Upton was referring to Atlanta when he said home, but he owns a house in Arizona and these three days are his first opportunity to sleep in his own bed since Spring Training. He also plans on living there at least through next offseason.
Upton, the top pick in the 2005 First-Year Player Draft, called Chase Field home from 2007-12, but Monday he walked past the door that led to the D-backs' clubhouse and continued along the corridor until he got to the visitors' clubhouse, a place he had only visited when the team used it as a staging area during its annual FanFest.
There hanging in his locker was not a Sedona Red No. 10 jersey, but rather a grey No. 8 Atlanta uniform. If there was any significance to the moment, Upton wasn't going to share it.
"It was different," he said. "But it's just another locker room."
The trade to the Braves allowed Upton to team up with his brother, B.J., and while some said it was also chance at a fresh start, he downplayed that.
"To be honest with you, the fans in Atlanta can look at the back of my baseball card too, so my past still comes with me," Upton said. "But it's a new year, and every year is a new year, and you get a chance to go out and put up different numbers and be part of winning teams every year, so it's really up to you each year to rewrite the books."
Upton received a mixture of cheers and boos when he came to the plate for the first time and he grounded out.
That would prove to be the only time the D-backs could get him out on the evening, as he got hits in his next four at-bats -- including a two-run homer and a double -- in Atlanta's 10-1 win.
As he popped out of the visitors' dugout to get ready for team stretch before the game, Upton was swarmed by cameramen looking to capture the moment.
The D-backs were just finishing up batting practice, and outfielder Gerardo Parra was the first to greet Upton with a big hug.
Then in a twist, Martin Prado, who Upton was traded for, came over and the two hugged and chatted briefly.
Prado was followed by D-backs president and CEO Derrick Hall and team owner Ken Kendrick.
Though he once referred to Upton as an "enigma," Kendrick was a big supporter of Upton within the organization and was reluctant to trade him.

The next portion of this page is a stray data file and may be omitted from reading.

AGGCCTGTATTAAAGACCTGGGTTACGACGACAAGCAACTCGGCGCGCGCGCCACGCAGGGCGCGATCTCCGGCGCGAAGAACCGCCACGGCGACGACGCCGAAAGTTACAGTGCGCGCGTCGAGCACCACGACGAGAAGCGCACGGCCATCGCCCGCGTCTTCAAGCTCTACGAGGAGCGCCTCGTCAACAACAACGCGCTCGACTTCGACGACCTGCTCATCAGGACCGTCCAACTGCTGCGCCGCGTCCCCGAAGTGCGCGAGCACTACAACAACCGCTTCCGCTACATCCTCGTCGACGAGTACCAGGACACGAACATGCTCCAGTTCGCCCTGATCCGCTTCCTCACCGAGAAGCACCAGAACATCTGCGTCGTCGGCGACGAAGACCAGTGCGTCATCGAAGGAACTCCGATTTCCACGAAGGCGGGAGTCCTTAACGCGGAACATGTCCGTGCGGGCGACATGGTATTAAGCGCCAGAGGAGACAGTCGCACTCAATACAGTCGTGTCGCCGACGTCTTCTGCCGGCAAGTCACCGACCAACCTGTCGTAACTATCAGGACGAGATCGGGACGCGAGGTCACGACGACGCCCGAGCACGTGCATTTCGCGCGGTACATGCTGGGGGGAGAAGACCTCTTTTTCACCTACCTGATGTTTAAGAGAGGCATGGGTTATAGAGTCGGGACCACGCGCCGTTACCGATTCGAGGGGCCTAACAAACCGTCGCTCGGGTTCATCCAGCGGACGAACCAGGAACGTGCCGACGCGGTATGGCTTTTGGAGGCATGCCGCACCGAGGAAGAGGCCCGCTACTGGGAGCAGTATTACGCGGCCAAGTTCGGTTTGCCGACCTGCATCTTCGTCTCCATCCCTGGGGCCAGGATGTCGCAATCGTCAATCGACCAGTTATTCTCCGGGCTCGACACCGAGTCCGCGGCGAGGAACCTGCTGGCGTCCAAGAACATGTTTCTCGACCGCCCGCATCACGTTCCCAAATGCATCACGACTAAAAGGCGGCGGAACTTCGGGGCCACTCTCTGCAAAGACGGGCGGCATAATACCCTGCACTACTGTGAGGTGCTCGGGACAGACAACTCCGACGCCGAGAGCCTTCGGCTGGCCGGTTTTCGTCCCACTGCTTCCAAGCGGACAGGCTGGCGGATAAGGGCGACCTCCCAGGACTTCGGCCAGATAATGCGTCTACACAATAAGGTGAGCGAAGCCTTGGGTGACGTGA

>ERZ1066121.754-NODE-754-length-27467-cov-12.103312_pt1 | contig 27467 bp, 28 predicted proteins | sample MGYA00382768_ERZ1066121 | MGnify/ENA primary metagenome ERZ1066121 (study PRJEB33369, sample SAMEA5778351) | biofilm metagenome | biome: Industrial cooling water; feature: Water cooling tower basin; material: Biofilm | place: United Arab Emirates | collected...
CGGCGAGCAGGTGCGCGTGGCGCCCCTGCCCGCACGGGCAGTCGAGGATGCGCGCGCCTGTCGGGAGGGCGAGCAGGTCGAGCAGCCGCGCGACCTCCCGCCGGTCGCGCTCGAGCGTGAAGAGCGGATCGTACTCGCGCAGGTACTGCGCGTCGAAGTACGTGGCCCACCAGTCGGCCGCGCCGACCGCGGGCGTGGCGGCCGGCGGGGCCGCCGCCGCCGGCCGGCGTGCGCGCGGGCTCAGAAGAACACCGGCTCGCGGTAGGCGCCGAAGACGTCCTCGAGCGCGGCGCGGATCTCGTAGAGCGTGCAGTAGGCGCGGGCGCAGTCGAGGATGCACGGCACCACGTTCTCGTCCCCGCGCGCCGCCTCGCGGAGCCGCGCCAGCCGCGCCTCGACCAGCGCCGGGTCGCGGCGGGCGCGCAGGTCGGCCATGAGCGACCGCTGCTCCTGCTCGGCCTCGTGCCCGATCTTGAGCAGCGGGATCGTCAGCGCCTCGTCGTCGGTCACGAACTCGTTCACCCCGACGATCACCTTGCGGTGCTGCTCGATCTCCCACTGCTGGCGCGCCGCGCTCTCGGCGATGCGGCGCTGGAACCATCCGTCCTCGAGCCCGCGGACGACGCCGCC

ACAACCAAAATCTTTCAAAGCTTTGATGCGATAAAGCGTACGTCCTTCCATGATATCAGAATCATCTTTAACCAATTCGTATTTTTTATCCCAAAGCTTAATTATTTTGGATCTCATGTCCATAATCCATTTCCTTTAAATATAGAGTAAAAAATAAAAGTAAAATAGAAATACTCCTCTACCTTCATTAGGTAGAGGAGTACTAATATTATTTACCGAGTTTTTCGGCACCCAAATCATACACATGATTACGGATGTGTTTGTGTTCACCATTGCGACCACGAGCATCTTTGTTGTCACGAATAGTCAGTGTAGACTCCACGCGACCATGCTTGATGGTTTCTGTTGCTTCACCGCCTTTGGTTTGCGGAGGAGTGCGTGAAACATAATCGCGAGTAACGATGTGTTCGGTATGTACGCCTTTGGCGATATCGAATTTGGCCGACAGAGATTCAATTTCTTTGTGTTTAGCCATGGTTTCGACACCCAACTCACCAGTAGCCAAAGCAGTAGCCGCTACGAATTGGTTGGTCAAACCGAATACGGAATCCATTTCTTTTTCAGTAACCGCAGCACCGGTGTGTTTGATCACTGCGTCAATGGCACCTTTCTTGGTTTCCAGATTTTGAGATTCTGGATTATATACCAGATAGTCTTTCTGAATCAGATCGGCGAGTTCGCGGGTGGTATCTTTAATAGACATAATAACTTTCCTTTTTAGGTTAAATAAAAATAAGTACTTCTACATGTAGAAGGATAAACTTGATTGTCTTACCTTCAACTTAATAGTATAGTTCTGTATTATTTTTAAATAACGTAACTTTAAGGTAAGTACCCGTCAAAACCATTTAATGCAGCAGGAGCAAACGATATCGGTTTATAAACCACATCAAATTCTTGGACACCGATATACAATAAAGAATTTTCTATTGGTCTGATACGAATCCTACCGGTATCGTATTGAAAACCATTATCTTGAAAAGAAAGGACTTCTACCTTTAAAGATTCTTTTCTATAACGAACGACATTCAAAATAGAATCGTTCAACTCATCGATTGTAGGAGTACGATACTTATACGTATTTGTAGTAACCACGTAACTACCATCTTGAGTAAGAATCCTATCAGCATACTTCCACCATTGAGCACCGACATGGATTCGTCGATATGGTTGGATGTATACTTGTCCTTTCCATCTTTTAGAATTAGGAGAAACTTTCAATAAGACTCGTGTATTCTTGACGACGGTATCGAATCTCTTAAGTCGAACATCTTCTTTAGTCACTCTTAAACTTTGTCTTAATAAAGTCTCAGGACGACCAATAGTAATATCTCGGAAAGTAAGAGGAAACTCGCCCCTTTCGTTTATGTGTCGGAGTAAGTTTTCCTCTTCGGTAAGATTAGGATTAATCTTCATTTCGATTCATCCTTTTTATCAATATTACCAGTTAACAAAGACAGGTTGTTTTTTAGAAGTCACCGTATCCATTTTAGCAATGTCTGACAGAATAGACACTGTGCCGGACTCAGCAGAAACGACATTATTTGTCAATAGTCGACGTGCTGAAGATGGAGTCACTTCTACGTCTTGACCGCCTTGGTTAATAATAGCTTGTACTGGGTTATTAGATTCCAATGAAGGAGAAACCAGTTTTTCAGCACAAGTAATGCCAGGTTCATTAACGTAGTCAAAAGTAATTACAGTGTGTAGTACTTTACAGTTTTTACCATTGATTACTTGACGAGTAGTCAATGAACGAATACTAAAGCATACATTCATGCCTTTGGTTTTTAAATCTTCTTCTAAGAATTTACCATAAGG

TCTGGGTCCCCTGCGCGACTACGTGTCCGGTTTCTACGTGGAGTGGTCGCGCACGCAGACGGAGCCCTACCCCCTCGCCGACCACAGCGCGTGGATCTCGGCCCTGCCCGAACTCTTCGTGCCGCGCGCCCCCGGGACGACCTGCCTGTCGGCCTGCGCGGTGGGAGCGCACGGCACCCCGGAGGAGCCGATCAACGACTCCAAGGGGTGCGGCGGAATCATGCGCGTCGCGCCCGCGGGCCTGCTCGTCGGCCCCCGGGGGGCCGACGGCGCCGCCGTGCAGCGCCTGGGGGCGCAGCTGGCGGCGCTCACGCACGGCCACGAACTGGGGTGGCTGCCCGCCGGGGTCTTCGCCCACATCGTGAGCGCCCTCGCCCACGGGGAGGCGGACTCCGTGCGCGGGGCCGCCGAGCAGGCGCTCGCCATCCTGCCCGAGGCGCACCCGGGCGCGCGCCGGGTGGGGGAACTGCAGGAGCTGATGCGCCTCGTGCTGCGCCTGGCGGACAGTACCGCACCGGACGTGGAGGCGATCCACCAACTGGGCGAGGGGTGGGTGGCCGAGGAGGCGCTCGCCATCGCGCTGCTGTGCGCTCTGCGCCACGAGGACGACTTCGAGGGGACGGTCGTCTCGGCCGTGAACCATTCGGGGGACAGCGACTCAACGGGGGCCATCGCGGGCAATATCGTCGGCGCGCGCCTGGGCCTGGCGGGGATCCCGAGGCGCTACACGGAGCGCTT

"He's a great young man and he's off to a really good start," Kendrick said. "I guess I would say I hope he doesn't do that well while he's here [this week]. But I'm happy for him. I think the trade is good for both sides, and we'll look back over time and see if that's the case. That's what I hope."
It would seem a given that Upton would put more pressure on himself to perform in this series against his former team, but again, that was something he was not about to admit.
"It's a long season and it's a marathon, and you have to put up numbers over a long period of time," he said. "This three-game series is very small in the scale of how your season is going to turn out. I don't see that as being any type of motivation. I motivate myself either way. When you're on the field competing, it kind of doesn't matter where you're competing."
Even though he had been in trade rumors for months, Upton said when the deal to Atlanta finally happened, it was still a shock.
Upton spent Spring Training getting acclimated to a new organization and a new way of doing things, though the fact that the Braves have spent a lot of time on the road this season has kept him from fully settling in Atlanta.
The transition in the clubhouse, though, has been seamless.
"He's really been great," Braves manager Fredi Gonzalez said. "He's been your three hitter. He's been the guy we count on to come up with some big hits. He's a good clubhouse presence. He's been tremendous. I've enjoyed his company and cultivating the relationship we have. He's fantastic. I've enjoyed him."
After taking batting practice, Upton signed autographs for the cluster of Braves fans above the visiting dugout, and while he maintained that this visit was no big deal, he revealed a bit more when asked if he was anxious to get these three days behind him.
"I'm looking forward to coming back next year without all this," he said referring to the attention.